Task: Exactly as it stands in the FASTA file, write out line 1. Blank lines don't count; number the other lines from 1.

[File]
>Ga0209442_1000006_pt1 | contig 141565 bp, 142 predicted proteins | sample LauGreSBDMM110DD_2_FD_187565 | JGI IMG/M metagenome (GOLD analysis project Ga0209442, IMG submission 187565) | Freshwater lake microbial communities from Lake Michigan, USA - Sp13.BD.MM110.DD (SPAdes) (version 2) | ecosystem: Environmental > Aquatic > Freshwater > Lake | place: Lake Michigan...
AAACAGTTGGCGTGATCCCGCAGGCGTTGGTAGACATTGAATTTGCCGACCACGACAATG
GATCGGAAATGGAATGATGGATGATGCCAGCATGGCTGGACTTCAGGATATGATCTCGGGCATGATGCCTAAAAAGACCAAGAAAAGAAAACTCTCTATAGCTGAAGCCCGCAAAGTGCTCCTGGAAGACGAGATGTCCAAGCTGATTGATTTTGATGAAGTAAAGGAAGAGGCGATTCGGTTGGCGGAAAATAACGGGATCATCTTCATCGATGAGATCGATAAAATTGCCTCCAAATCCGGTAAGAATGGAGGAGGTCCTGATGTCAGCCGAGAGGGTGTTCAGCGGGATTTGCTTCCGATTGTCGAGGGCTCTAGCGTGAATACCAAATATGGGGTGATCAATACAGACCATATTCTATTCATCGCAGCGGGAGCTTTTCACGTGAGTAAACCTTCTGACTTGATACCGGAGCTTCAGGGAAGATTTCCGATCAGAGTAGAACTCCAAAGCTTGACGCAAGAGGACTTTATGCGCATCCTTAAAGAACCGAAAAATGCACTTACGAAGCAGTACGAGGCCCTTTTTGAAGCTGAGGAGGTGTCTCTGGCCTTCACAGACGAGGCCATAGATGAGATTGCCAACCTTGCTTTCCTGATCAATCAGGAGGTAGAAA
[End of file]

>Ga0209442_1000006_pt1 | contig 141565 bp, 142 predicted proteins | sample LauGreSBDMM110DD_2_FD_187565 | JGI IMG/M metagenome (GOLD analysis project Ga0209442, IMG submission 187565) | Freshwater lake microbial communities from Lake Michigan, USA - Sp13.BD.MM110.DD (SPAdes) (version 2) | ecosystem: Environmental > Aquatic > Freshwater > Lake | place: Lake Michigan...